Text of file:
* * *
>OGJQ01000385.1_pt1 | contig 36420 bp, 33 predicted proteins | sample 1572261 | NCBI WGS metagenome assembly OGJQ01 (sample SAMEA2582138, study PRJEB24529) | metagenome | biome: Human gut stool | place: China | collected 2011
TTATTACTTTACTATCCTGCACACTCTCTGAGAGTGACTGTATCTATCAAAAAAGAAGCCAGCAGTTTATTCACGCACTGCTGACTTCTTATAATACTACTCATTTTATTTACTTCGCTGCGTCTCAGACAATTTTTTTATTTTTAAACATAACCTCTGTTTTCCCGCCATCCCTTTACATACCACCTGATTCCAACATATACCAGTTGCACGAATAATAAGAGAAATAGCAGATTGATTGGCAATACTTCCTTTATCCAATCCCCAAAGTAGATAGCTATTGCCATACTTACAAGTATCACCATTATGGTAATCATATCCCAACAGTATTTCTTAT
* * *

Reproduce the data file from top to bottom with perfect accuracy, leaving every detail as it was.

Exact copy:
>OGJQ01000385.1_pt1 | contig 36420 bp, 33 predicted proteins | sample 1572261 | NCBI WGS metagenome assembly OGJQ01 (sample SAMEA2582138, study PRJEB24529) | metagenome | biome: Human gut stool | place: China | collected 2011
TTATTACTTTACTATCCTGCACACTCTCTGAGAGTGACTGTATCTATCAAAAAAGAAGCCAGCAGTTTATTCACGCACTGCTGACTTCTTATAATACTACTCATTTTATTTACTTCGCTGCGTCTCAGACAATTTTTTTATTTTTAAACATAACCTCTGTTTTCCCGCCATCCCTTTACATACCACCTGATTCCAACATATACCAGTTGCACGAATAATAAGAGAAATAGCAGATTGATTGGCAATACTTCCTTTATCCAATCCCCAAAGTAGATAGCTATTGCCATACTTACAAGTATCACCATTATGGTAATCATATCCCAACAGTATTTCTTAT